Class Takeaways — The Human Factor

Five lessons in five minutes: Professor Szu-chi Huang on how humans make decisions and get motivated.

The Tactical Guide to Making Better Decisions When Starting and Scaling Companies

For the past couple of years, Annie Duke has been sharing her advice with founders and angel investors in closed sessions for the First Round community, but given our focus on open-sourcing so others in the tech ecosystem can learn, we thought readers of The Review would be curious to see a few pages from her decision-making playbook, tailored specifically for the startup context.

In this … [ Read more ]

Five Ways to Avoid the Pitfalls of Binary Decisions

Before you decide, check how the question is framed to ensure you have all the information you need and have considered all your options.

How Noisy Is Your Company?

In Noise, a professorial supergroup explains the causes and consequences of the inherent variability in professional judgment.

A Framework for Leaders Facing Difficult Decisions

Many traditional decision-making tools fall short when it comes to the complex, subjective decisions that today’s leaders face every day. In this piece, the author provides a simple framework to help guide leaders through these difficult decisions. By interrogating the ethics (what is viewed as acceptable in your organization or society), morals (your internal sense of right and wrong), and responsibilities associated with your specific … [ Read more ]

The 6 Decision-Making Frameworks That Help Startup Leaders Tackle Tough Calls

High-stakes decisions are seldom clearly cut. On a team, it’s difficult to get consensus on what the “best” option even means; with an excess of choices, leaders can fall into the paralysis of indecision, wasting precious time and opportunities. How do you make a choice that optimizes for both speed and sagacity? Should you place more weight on data, or go with your gut? How … [ Read more ]

Three Keys to Faster, Better Decisions

Decision makers fed up with slow or subpar results take heart. Three practices can help improve decision making and convince skeptical business leaders that there is life after death by committee.

How This Head of Engineering Boosted Transparency at Instagram

Not long after James Everingham joined Instagram as the head of engineering, results came back from the employee satisfaction survey that’s conducted every six months. The marks were pretty good, but one problem spot caught Everingham’s eye: the low transparency score.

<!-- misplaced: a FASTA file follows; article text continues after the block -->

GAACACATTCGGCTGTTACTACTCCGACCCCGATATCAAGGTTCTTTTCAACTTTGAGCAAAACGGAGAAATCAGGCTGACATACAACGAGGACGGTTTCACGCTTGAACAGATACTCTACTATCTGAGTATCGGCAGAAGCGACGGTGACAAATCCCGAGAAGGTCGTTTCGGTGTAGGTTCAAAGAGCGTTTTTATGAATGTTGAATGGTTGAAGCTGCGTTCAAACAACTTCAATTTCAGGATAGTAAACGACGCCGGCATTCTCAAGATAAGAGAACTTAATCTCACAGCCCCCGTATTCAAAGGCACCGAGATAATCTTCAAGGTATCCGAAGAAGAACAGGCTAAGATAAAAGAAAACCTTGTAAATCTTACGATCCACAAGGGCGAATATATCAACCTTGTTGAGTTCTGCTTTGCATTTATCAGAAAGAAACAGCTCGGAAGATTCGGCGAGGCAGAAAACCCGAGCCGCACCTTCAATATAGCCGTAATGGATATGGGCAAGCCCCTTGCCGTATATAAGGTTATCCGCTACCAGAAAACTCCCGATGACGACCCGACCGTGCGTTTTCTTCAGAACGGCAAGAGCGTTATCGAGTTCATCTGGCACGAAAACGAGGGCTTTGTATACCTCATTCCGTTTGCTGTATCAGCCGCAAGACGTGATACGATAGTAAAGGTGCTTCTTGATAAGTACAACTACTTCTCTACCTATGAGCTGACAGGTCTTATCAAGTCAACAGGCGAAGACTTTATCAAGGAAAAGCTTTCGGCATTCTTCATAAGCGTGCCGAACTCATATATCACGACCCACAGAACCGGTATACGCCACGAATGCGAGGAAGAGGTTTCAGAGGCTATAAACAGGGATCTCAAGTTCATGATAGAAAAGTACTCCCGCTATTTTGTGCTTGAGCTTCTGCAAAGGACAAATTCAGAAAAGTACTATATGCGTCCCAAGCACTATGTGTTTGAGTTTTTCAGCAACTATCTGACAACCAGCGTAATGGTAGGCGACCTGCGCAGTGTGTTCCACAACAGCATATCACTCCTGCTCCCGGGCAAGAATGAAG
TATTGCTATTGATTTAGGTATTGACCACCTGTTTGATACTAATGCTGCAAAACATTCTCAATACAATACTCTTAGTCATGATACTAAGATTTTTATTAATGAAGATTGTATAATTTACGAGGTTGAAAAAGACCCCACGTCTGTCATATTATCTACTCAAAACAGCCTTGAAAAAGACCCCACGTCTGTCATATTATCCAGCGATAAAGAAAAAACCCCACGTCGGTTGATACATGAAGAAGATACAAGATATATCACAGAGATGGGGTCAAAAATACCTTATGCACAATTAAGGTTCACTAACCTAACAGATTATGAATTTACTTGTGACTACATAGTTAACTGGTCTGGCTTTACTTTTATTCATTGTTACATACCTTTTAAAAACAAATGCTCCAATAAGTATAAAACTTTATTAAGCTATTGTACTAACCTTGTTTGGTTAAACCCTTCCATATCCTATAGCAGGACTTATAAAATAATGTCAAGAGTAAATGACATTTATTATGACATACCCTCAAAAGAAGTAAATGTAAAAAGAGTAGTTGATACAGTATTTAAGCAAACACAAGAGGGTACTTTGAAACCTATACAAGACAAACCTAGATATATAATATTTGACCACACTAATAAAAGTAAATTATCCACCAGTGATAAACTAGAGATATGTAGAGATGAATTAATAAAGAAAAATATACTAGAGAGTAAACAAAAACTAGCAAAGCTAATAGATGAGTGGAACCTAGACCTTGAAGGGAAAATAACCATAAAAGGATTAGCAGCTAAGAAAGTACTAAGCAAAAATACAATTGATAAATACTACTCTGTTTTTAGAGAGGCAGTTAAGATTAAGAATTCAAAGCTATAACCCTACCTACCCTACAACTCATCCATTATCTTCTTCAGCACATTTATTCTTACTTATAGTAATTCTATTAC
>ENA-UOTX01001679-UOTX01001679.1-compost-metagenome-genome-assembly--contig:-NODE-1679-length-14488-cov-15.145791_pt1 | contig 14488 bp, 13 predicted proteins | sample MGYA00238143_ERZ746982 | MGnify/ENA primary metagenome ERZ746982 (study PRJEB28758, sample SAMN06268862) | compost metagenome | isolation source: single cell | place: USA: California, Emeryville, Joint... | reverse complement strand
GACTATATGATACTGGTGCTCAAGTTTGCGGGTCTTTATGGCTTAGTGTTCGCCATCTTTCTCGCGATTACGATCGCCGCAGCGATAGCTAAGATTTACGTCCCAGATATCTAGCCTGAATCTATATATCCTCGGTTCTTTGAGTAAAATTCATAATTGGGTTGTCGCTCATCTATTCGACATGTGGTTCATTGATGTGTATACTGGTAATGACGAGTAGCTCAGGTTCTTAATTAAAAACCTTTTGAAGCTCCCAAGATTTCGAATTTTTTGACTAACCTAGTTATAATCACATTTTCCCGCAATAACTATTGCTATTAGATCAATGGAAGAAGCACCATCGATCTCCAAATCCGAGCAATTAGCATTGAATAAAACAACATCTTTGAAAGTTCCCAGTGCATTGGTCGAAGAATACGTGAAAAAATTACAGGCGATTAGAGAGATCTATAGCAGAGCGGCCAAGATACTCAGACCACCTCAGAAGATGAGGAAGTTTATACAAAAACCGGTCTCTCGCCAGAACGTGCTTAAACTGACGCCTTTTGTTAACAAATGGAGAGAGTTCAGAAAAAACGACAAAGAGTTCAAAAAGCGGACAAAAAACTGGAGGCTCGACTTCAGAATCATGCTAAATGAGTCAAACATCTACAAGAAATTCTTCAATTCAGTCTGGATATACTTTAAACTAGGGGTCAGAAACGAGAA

Transparency is a persistent, thorny problem because we’re not all on the same page about what it even means. To Everingham, transparency was about building … [ Read more ]

This Matrix Helps Growing Teams Make Great Decisions

Gil Shklarski, CTO at Flatiron Health, has adapted a framework from his executive coach Marcy Swenson to serve as a tool for his team to quickly and efficiently create alignment around decision-making — and at the same time, foster a level of psychological safety that would take fear, self-consciousness and anxiety out of the process.

Untangling Your Organization’s Decision Making

Any organization can improve the speed and quality of its decisions by paying more attention to what it’s deciding.

The Effective Decision

Effective executives do not make a great many decisions. They concentrate on what is important. They try to make the few important decisions on the highest level of conceptual understanding. They try to find the constants in a situation, to think through what is strategic and generic rather than to “solve problems.” They are, therefore, not overly impressed by speed in decision making; rather, they … [ Read more ]

How Our Company Learned to Make Better Predictions About Everything

our approach to prediction seems stuck in the past. Most business forecasts fail to include measurable outcomes and are not recorded, so it is hard to know if we are even getting better at them.

Research from organizational psychologist Philip Tetlock, the co-author of Superforecasting, suggests an alternative. Studying forecasting tournaments where anonymous experts predicted future events, Tetlock found that some forecasters could … [ Read more ]

Tool: Use Unbiasing Checklists

Research suggests that checklists can help reduce the influence of unconscious bias in decision making. Google has tested checklists like these to highlight and remind people of common unconscious biases and provide employees with targeted unbiasing strategies.